When we have an experience it is an involvement with either the physical or psychological experience. We judge that experience as good, bad or neutral. While there are many ways to label feelings, these are the three fundamental feelings. Within those feelings we develop emotions, which are our reactions to those feelings: joy, hope, anxiety, anger, fear sadness.
Emotions are momentary bio-psychological experiences that combine the psychological judgment of an experience into a joint body-mind response. Each emotion is like a wave on the water that comes with its own level of intensity and its own effect on the world.
WHY DO WE HAVE EMOTIONS?
How emotional responses benefit or harm use educates us on whether our responses are appropriate or correct. When we see benefit from the behaviors from one emotion, our mind tends to use that response more and more often. If a person uses a particular response continually, they become habituated to those responses and will often rarely (or never) seek other possible solutions.
In fact, many times their thinking will conclude that this is the “only” solution. When a hammer is the only tool in the tool box, there will be many times when the carpenter will struggle to finish his projects.
So it is understandable that all of us would want to have lots of different ways to cope with the world and add more “tools” to our tool box.
WHY DO PEOPLE SEEK NEGATIVE EMOTIONS?
But if that is logical, then why do some people actively cling to negative emotions that they can rationally recognize as harmful and unproductive?
I have two theories on this:
- That the biological mind is unwilling to accept its biological responses without justification. If you give a baby a lollipop and take it away, they will cry. Give it back and the baby is present enough only to focus on the lollipop and stop crying. As adults, our bodies are tied to more complex psychology. Once we are upset we cannot just resolve the issue and move forward. Our bodies need to readjust physically to the new experience. So often we can let our mind experience anger, the body response physically to being angry, the brain needs to justify the body experience and rationalizes anger. Our general adaptive system normally resolves itself, but sometimes it gets caught into a never ending loop that never ends.
- We crave stimuli. It isn’t always about the quality of the emotion but the intensity. When we are angry or sad or frustrated it is often a very intense experience. A rollercoaster is always more dramatically exciting than the bumper cars. And when we are feeling bad and isolate, the engagement of negative experiences can be very enticing.
BUT IS HOLDING ON TO NEGATIVE EMOTIONS GOOD OR BAD?
It is neither good or bad to hold on to an emotion without context. This is because we need to look at a few factors in evaluating holding on to our emotions.
Temperament. Everyone is different. There are some people who thrive in situations that others would find stressful. One person may find dealing with complaining customers at a business to be a fun challenge and another may find it overwhelming and depressing.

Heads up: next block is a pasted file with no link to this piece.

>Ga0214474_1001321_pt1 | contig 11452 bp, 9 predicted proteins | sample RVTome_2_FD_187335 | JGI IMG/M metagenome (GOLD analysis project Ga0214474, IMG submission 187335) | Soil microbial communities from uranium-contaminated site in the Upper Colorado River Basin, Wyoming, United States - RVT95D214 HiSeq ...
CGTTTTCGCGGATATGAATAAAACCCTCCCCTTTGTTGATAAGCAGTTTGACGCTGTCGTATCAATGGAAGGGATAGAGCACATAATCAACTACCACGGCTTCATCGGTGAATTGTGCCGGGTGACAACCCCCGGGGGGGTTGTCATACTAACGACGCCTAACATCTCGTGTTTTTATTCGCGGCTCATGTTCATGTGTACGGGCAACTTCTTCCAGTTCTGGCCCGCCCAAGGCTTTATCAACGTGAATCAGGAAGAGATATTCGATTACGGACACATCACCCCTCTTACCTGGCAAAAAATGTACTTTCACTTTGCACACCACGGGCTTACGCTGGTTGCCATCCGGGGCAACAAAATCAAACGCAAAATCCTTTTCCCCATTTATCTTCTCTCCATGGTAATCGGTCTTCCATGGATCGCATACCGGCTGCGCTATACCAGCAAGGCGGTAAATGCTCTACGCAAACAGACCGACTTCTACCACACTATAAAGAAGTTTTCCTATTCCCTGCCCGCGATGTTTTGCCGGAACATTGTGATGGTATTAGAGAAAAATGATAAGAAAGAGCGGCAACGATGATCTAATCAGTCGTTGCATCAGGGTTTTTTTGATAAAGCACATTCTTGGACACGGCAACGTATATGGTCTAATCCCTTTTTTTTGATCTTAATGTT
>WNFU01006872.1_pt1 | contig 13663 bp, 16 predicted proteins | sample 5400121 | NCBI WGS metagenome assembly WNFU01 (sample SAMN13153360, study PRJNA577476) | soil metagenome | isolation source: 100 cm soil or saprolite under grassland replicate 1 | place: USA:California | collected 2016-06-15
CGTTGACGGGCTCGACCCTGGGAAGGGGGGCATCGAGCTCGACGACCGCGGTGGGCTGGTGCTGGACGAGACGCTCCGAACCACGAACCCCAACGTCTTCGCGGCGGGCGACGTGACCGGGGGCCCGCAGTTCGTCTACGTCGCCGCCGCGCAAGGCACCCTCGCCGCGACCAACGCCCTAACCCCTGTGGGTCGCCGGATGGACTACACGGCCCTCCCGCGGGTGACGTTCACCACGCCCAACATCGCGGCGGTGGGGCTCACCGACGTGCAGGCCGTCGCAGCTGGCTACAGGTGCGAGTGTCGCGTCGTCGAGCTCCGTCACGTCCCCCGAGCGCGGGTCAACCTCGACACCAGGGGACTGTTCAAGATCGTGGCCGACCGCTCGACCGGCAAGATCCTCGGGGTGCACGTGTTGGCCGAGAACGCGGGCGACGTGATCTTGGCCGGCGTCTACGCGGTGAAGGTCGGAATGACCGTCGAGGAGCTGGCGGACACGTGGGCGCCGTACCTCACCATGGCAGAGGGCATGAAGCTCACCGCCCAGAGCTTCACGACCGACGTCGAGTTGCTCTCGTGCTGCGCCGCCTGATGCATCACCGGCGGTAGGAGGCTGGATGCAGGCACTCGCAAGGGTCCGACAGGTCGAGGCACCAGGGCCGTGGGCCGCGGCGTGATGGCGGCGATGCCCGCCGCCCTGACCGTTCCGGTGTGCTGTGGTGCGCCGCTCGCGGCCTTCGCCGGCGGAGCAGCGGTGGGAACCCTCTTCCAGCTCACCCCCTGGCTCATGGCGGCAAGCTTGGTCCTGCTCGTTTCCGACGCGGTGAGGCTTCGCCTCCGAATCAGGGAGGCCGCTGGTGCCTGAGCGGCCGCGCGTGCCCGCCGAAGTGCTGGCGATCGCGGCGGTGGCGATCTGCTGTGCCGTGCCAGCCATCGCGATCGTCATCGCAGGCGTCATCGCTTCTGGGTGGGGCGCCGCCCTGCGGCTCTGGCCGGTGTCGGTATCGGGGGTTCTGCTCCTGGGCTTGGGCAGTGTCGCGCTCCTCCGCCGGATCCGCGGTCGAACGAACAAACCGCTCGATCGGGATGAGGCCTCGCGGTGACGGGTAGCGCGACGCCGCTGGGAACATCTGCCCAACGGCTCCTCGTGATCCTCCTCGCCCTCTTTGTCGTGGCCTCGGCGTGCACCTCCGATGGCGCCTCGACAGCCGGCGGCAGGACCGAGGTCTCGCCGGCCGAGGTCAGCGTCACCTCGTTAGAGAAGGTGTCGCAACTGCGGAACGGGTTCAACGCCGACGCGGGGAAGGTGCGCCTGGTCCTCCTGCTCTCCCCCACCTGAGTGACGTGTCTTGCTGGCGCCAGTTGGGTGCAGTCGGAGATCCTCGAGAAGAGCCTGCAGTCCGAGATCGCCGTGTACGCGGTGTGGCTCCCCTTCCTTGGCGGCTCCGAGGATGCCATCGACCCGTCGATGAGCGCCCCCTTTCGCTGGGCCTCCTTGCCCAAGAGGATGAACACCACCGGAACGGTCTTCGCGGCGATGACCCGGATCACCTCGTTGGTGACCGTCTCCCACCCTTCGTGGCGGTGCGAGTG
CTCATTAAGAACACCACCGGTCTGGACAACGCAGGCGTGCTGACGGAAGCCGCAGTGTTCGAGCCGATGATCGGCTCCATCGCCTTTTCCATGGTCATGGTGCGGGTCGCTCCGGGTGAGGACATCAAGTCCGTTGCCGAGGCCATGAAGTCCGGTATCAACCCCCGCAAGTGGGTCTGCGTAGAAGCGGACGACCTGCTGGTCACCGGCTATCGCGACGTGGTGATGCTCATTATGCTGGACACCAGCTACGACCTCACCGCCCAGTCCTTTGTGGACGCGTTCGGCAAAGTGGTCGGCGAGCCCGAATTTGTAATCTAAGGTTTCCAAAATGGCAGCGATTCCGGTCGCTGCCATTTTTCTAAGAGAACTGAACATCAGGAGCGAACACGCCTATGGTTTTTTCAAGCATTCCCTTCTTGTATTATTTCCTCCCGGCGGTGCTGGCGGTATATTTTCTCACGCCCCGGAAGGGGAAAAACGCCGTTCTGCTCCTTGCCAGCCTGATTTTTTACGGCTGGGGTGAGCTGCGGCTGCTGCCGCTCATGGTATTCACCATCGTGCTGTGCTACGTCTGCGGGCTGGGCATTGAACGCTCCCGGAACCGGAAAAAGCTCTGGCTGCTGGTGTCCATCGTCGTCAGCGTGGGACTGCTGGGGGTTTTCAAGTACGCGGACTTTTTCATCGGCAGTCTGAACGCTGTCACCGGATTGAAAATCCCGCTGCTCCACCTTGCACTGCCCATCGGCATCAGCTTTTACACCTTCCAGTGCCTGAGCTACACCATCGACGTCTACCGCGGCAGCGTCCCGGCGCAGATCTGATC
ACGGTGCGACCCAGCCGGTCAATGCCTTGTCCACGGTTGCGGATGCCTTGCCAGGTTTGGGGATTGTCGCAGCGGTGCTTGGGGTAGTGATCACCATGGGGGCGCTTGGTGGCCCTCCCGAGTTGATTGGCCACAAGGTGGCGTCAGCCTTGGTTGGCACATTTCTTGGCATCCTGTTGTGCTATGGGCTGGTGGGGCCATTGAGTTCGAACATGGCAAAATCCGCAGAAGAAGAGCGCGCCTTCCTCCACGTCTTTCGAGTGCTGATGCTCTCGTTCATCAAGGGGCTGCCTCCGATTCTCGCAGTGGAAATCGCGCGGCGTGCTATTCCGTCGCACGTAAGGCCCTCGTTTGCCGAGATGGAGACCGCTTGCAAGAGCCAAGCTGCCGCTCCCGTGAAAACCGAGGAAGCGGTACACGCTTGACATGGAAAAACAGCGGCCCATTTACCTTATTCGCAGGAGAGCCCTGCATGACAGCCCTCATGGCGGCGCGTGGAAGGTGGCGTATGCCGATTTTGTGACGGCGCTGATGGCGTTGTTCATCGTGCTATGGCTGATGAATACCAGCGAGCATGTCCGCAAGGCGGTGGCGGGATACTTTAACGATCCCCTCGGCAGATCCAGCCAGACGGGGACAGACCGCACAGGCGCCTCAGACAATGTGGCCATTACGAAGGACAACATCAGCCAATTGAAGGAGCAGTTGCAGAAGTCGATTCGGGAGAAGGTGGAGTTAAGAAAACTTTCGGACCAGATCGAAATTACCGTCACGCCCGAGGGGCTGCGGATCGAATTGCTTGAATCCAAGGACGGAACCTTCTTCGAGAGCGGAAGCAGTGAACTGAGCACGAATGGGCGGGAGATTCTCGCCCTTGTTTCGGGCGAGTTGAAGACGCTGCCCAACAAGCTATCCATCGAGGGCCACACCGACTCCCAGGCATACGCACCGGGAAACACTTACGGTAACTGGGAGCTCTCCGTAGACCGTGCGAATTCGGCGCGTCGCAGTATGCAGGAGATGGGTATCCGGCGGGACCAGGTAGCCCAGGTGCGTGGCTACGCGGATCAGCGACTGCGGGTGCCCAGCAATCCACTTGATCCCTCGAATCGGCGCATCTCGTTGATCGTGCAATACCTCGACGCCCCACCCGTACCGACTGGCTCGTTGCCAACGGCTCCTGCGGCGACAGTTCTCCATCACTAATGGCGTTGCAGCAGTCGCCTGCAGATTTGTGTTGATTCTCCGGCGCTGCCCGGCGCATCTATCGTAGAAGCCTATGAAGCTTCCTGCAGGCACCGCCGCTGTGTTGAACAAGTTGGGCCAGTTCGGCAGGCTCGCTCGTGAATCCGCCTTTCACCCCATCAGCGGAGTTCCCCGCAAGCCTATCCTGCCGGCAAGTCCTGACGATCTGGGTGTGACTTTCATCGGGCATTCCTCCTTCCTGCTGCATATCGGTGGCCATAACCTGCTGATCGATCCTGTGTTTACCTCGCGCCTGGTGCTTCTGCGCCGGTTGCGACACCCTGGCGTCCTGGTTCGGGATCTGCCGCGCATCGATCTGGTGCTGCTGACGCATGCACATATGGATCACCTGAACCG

Functioning. Emotions are never really good or bad, positive or negative. We need every emotion. The difficulty is when holding on to one emotional experience becomes distressing to functioning in our daily lives. People who avoid all the negative and only live in the positive (and vice versa) do not deal with the full experience of living and creating an aversive response to the world around us.
As mentioned earlier, emotions are psycho-physical responses. The body is designed for survival and each emotion adjusts the body to react to the environment the best. Fear puts the body into a mild state of shock and pulls resources for safety. Anger releases a lot of blood flow for quick action.
Living with negative emotions chronically is usually when we notice the long-term effects of how a feeling can effect our health the most. The body under stress will activate or suppress hormones and chemicals in the body, which for short periods are appropriate but after long periods of time will cause harm. Loneliness and depression have been cited by scientists to cause obesity, high blood pressure, and other health problems, which can lead to mortality rates higher than that of smoking.
The term mindfulness has become a buzz word. Thirty years ago, the term was “zen” (e.g. “Zen of Baking”, “Zen of Motorcycle Repair”, etc.). The term has been so mainstreamed that it doesn’t have a lot of concrete meaning.
SO HOW DO I KNOW IF I AM BEING UNHEALTHY WITH MY EMOTIONS?
The first step is to ask that exact question, “Is this emotion unhealthy for me or not? Is this emotion working for me?” Take ownership of your choice to engage in that experience, feeling and emotion.
Then ask “What am I getting out of this? What do I want to accomplish?”
All of these questions are part of what I call open inquiry. We accept that our experiences are our choices, sometimes purposefully and sometimes by habit. Every action we make is motivated for some purpose. If the responses and engagements with the world around us emotionally are manageable and conducive to our desired functioning in life, then chances are great that you emotional responses are healthy—or at least in keeping with your desired life experience.
CAN I BE WRONG IN MY EVALUATION OF MY EMOTIONS?
Yup. Totally possible. But in the end, the measure is your long-term functioning and happiness. This life is your experience. What may be misery for one person may be ecstasy for another.